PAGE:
In a third aspect, the invention provides a process for preparing an oligomer or polymer comprising the step of oligomerising or polymerising a monomer according to the second aspect of the invention.
In a first preferred embodiment of the third aspect, each P is independently a halogen or a moiety of formula —O—SO2—Z, wherein Z is selected from the group consisting of optionally substituted alkyl and aryl, and the monomer of formula (III) is oligomerised or polymerised in the presence of a nickel complex catalyst.
In a second preferred embodiment of the third aspect, the monomer of formula (III) is oligomerised or polymerised with a second aromatic monomer in the presence of a palladium complex catalyst and a base and
In a third preferred embodiment of the third aspect, one P is a reactive boron group and the other P is a halogen or a moiety of formula —O—SO2—Z.
In a fourth aspect, the invention provides an optical device comprising an oligomer or polymer according to the first aspect of the invention. Preferably, the oligomer or polymer is located between a first electrode for injection of charge carriers of a first type and a second electrode for injection of charge carriers of a second type.
In addition to their applicability in optical devices such as OLEDs or photovoltaic devices, the oligomers or polymers according to the invention may be used in a switching device. Accordingly, in a fifth aspect the invention provides a switching device comprising an oligomer or polymer according to the first aspect of the invention. In a preferred embodiment, this aspect of the invention provides a field effect transistor comprising an insulator having a first side and a second side; a gate electrode located on the first side of the insulator; an oligomer or polymer according to the first aspect of the invention located on the second side of the insulator; and a drain electrode and a source electrode located on the oligomer or polymer.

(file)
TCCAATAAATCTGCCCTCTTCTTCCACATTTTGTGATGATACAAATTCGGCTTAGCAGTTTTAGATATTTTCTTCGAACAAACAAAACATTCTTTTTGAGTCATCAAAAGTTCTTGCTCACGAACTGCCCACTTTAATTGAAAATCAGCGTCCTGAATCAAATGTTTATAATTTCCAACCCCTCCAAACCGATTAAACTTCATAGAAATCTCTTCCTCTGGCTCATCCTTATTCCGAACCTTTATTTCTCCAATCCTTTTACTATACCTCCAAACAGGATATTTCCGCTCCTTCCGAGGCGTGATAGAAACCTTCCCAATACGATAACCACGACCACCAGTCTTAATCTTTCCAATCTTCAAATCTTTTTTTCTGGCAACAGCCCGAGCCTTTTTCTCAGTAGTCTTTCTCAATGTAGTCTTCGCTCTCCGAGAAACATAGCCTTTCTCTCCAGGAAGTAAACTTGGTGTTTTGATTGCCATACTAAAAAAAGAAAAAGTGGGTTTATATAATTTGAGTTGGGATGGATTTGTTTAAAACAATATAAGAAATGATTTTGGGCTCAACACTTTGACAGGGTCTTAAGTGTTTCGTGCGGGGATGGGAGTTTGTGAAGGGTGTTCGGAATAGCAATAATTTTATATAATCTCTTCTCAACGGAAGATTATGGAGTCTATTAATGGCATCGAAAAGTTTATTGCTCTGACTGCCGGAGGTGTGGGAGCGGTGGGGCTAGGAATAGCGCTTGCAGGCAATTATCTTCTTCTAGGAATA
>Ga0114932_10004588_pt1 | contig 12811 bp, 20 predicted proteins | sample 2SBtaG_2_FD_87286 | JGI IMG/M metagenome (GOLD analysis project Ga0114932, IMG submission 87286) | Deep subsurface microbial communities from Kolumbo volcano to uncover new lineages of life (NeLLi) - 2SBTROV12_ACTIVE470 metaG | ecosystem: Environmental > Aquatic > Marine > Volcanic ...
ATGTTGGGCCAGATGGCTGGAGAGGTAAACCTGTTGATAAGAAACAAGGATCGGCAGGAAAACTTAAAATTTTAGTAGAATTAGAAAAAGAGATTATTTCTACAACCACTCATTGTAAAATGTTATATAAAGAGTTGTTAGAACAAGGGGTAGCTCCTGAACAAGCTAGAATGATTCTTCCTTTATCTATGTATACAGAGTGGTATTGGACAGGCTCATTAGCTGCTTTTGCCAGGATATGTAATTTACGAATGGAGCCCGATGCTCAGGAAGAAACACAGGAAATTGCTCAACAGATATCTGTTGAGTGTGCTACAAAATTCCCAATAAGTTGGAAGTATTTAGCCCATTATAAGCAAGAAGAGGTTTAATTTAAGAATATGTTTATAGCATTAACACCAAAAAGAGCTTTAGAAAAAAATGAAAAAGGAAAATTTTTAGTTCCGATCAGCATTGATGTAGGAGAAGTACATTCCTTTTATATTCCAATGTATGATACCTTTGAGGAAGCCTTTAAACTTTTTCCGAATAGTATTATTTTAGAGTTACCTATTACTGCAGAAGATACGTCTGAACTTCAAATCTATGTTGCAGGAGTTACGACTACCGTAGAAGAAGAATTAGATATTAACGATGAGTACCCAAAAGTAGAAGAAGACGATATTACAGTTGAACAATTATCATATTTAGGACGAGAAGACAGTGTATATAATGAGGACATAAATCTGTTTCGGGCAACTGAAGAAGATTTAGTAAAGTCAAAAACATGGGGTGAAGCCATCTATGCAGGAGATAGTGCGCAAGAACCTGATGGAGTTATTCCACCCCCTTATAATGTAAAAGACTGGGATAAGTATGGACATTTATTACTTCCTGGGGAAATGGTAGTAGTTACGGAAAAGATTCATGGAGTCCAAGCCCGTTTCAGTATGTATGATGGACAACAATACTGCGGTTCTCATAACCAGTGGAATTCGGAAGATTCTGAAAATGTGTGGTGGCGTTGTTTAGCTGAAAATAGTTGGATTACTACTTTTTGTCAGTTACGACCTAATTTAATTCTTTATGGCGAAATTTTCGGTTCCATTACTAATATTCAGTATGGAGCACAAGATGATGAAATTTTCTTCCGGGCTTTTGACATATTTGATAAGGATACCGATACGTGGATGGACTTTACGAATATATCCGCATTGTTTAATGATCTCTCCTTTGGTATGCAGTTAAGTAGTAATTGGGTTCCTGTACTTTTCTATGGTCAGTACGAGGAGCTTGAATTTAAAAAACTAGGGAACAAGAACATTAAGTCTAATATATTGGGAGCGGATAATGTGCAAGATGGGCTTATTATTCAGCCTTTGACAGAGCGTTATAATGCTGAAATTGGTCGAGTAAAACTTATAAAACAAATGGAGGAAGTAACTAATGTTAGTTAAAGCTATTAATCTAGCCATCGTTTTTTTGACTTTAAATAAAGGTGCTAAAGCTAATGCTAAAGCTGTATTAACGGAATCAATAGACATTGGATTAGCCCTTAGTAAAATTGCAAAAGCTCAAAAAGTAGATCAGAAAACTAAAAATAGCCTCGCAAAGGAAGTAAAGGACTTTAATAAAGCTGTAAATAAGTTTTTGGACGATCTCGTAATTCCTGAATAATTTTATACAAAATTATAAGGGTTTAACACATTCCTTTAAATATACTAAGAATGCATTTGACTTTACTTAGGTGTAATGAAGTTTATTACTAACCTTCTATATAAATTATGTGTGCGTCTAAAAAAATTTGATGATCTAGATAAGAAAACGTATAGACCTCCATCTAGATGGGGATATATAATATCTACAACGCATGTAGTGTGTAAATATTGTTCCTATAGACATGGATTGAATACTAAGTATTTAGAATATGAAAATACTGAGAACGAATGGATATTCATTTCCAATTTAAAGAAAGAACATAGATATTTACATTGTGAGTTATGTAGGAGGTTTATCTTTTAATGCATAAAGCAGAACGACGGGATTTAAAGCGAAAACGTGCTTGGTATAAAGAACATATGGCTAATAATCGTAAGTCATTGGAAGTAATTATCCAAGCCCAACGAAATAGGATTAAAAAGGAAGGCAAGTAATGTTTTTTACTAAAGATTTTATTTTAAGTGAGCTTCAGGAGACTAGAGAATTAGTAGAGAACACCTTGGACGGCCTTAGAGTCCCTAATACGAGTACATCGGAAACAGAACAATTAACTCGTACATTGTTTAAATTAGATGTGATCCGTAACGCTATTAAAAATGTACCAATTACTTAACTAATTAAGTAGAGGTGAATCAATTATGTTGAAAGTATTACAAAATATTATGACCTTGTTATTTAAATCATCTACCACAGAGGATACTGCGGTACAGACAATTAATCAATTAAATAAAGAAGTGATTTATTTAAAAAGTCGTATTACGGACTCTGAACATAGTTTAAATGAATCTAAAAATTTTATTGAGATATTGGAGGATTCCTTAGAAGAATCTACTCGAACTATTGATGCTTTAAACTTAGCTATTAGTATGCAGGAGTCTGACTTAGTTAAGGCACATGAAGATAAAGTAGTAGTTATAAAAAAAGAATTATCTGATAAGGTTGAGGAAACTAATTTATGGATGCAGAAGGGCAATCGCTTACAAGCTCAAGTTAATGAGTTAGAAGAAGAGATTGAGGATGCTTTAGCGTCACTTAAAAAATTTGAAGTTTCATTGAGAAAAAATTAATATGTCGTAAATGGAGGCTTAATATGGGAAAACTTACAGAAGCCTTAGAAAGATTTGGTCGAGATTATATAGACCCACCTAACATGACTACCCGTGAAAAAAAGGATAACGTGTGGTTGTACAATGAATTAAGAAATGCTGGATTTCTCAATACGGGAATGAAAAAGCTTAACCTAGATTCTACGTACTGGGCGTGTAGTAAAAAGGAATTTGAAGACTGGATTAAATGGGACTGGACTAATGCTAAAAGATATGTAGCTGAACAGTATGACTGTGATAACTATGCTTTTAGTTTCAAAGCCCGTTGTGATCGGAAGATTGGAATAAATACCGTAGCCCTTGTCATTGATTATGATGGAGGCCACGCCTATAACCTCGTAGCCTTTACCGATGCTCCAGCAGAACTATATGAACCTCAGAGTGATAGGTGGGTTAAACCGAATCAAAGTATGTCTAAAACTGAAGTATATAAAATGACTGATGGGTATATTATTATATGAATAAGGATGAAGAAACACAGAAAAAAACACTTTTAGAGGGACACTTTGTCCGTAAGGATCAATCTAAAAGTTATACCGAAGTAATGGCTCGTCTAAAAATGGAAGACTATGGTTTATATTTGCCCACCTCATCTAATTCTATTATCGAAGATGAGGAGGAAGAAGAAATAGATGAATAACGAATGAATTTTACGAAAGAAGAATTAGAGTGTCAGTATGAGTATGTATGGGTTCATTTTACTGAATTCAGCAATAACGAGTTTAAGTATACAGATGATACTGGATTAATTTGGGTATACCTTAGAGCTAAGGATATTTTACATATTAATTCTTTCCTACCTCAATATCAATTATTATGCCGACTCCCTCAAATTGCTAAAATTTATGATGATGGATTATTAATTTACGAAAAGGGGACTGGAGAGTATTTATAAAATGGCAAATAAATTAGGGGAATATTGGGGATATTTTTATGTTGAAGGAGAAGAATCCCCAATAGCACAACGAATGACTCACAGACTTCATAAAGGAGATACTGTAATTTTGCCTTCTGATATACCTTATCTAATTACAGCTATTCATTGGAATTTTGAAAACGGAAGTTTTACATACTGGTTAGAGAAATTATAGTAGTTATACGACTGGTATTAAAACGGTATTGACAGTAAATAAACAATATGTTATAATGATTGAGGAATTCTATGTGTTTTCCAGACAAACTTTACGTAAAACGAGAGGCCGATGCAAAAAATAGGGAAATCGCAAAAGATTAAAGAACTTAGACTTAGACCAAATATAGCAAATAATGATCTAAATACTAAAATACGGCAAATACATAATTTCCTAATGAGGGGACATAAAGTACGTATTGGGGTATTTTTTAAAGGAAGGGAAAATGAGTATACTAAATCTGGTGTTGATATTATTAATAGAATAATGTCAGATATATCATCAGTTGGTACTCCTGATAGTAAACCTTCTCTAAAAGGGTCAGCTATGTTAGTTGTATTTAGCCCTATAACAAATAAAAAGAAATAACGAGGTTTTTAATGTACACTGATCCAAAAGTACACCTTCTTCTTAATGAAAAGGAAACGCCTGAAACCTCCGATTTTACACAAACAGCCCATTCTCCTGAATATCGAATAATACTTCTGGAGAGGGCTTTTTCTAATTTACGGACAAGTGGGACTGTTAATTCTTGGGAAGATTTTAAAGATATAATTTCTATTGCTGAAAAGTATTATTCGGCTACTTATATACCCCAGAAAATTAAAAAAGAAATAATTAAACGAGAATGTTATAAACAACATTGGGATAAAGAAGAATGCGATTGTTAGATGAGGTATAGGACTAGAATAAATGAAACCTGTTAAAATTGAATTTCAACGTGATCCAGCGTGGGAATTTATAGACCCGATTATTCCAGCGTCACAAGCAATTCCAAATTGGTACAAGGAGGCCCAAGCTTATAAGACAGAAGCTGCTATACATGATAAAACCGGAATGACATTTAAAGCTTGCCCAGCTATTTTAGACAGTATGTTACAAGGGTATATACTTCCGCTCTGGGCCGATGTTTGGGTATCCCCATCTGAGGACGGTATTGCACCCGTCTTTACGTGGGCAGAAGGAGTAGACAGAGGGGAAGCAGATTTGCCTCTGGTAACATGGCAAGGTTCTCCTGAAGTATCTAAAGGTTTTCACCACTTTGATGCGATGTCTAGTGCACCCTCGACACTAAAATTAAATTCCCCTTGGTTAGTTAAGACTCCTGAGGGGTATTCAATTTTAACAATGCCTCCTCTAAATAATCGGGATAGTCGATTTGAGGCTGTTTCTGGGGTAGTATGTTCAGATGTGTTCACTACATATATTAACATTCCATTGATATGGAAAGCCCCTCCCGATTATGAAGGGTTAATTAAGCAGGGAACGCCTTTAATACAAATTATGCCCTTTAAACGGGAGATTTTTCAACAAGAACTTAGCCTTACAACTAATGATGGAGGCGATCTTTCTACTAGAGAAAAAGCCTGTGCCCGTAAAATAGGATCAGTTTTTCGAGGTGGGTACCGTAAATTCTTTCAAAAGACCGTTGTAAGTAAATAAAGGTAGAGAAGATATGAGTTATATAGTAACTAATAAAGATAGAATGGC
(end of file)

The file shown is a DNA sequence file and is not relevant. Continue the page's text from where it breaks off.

In a sixth aspect, the invention provides an integrated circuit comprising a field effect transistor according to the fifth aspect of the invention.
In a seventh aspect, the invention provides A method of forming an optionally substituted compound of formula (I):
comprising the step of eliminating LG-H from an optionally substituted compound of formula (Ip):
wherein each LG is the same or different and represents a leaving group.
Suitable leaving groups include halide, —OR, —SR, —OSO2R and —NR2 wherein each R independently represents hydrogen or optionally substituted alkyl or aryl. Preferably, each LG is hydroxy.